- The overall affect is the user’s short-term memory will be bombarded by all these different visual elements all competing with each other for the user’s attention, and the user will end up having to think much harder to work their way through what is going on.
- The logged-in Homepage is the same as the main LiveJournal public homepage, so has all the issues of the public homepage but is worse because the user will be signed-in with specific goals/ tasks in mind (see stats, write post, manage posts, change blog design etc) which are all hidden behind the main navigation of the blog. The entire homepage for the signed-in user does not focus the user on the main tasks and instead will act as a distraction for the user as every time their first actions will be to go to the navigation bar and have to select the menu items to do the tasks they want to do.
- It is very inefficient.
The design is not a simple state space
- The design is not simple, it does not focus users on the main tasks, there is a lot of information throughout always pushing LiveJournal features and products.
- Despite this the utility of the homepage with the information that is provided does not clearly explain the benefits of LiveJournal and why users should use this in preference to another free online blogging service. It gives a lot of examples of LiveJournal blogs, but does not quickly articulate to users why LiveJournal is better than others or how it works. There is a Take a Tour facility, but this is buried amongst a lot of other information and takes time to find and follow.
- The main homepage is all about LiveJournal content and not about the user. A lot of the issues identified in the previous section with the homepage were about it not being a simple state space.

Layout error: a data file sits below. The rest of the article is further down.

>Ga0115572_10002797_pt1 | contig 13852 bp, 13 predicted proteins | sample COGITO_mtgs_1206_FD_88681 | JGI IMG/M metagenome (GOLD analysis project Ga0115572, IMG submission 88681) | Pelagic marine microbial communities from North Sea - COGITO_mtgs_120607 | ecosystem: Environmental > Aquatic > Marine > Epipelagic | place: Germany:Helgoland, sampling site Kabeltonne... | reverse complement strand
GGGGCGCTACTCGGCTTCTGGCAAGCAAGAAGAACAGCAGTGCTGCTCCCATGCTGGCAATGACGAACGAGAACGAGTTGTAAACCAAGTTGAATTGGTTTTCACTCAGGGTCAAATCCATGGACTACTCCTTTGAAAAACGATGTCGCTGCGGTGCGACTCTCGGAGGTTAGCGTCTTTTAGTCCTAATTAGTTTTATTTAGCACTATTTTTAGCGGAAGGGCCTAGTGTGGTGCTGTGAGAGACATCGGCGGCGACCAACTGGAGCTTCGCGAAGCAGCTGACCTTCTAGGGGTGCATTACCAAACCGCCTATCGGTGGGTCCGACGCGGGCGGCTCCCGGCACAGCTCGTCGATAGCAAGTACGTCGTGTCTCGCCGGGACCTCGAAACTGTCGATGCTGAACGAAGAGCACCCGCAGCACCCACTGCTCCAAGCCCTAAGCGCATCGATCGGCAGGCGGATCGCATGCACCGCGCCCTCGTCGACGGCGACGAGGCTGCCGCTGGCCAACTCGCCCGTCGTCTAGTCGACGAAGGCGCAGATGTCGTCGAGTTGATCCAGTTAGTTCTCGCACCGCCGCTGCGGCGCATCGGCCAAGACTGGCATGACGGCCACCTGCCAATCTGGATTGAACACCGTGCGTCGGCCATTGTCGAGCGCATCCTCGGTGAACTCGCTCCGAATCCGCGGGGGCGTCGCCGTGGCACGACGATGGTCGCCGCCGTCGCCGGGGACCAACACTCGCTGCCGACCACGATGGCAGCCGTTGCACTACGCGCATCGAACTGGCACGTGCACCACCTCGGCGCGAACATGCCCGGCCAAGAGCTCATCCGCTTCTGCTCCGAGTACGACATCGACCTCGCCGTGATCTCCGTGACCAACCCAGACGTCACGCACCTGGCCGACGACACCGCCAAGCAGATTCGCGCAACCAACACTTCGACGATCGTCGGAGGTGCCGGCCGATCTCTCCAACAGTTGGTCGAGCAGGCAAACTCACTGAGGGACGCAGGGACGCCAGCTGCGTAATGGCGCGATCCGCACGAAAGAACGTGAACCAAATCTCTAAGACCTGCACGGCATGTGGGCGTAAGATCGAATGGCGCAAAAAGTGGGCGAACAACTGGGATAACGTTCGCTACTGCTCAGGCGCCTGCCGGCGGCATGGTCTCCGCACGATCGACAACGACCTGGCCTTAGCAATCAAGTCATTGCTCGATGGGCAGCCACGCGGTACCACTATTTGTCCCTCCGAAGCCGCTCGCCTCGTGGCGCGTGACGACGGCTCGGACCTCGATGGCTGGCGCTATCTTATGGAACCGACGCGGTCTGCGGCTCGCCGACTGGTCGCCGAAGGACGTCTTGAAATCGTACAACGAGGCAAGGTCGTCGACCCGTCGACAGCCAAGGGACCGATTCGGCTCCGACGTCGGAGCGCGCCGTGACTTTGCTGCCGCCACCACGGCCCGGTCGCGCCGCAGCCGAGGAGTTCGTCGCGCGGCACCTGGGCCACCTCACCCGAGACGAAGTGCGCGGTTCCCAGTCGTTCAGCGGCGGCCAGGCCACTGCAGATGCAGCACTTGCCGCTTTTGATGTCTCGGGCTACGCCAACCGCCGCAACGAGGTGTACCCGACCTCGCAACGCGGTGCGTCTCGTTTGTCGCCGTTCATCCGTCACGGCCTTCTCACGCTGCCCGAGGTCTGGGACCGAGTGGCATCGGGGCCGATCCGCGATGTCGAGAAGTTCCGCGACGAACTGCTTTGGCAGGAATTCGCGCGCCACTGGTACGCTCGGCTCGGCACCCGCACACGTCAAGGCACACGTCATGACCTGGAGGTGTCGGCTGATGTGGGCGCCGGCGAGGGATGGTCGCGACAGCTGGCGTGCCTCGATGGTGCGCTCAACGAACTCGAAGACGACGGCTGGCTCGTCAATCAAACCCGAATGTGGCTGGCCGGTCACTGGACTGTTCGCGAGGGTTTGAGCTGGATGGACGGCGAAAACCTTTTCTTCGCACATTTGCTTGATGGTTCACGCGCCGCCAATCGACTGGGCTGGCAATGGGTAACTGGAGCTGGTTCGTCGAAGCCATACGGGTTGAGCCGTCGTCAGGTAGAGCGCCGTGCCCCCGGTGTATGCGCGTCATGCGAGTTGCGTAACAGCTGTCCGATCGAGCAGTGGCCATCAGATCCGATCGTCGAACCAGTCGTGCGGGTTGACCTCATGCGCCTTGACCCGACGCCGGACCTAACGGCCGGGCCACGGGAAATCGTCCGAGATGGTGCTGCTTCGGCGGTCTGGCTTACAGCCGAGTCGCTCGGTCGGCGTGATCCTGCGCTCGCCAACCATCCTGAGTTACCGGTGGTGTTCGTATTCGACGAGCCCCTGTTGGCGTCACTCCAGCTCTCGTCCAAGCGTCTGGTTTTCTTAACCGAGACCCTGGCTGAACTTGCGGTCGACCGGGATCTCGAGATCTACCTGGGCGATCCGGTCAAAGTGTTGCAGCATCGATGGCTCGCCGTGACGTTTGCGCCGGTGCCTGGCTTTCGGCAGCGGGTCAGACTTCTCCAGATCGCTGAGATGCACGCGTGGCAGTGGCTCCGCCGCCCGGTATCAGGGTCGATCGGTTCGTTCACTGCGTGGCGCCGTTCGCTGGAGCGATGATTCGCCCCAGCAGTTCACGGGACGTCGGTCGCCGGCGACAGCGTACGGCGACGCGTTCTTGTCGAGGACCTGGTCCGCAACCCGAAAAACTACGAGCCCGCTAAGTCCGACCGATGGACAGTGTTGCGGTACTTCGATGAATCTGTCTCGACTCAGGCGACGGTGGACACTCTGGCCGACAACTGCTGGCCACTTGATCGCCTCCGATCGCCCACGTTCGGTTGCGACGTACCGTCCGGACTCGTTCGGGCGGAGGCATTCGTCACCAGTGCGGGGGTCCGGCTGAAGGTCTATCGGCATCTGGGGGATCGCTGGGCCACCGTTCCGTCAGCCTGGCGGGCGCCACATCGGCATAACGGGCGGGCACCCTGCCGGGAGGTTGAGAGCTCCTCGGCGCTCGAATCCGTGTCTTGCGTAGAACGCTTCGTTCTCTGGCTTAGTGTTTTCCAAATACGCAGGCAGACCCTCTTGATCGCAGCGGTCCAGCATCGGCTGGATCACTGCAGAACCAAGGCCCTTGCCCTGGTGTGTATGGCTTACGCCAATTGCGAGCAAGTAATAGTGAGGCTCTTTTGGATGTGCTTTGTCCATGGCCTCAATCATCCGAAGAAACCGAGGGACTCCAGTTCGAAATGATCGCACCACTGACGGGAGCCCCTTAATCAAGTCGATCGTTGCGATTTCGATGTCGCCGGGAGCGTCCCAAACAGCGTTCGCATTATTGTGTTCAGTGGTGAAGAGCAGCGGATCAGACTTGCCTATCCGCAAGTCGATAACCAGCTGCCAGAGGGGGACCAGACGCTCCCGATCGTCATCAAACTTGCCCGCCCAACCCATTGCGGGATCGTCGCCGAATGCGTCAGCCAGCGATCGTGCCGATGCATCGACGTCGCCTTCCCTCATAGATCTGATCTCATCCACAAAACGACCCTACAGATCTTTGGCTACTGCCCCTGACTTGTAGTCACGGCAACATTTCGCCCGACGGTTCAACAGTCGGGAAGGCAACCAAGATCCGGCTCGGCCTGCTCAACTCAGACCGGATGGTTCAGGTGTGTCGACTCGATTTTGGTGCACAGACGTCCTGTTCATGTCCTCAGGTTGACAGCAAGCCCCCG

- The additional pages add complexity which reduce the simple state space – navigation menus have options which appear in some instances to duplicate each other, users will have to think harder to work out which option to select.
- Generally the user has to take too many actions to get from the homepage to complete a task as there are so many pages and the structure is complex.
- Pages are not managed very effectively – they are too long, users have to scroll in every case, because of advertising at the top and down the sides.
- Hypertext navigation does not aid structuring.
- Text is not kept to a minimum. For example on the ‘Post an entry’ screen there are a lot of other links to ‘more ways to post’. This information would be more effective in the blog settings where a user would manage these infrequently, instead of always on a screen which the user will use the most, and they unnecessarily get in the way and clutter up the screen.
- Advertising is very distracting.
- Inconsistent navigation menus add to the complexity of the design. The homepage has two navigation systems across the top, when one would be more simple and effective.
- All of this reduces the efficiency of the site, making it inefficient to use.
Areas for attention – significant issues
- The Homepage does not ensure intuitive access to main user tasks.
- LiveJournal’s structure does not match with user needs, the decomposition of tasks is not evident in the site structure.
- There are significant issues with how it presents a visible system status.
- The user interface does not match the language of users.
- It does not enable effective and efficient navigation.
All of these issues combine to impact on the other areas of LiveJournal’s user interface to result in some minor usability concerns.
NB – Scoring is measured as:
0 usability catastrophe
1 serious usability flaws
2 significant issues
3 minor concerns
4 generally usable
5 exemplar for usability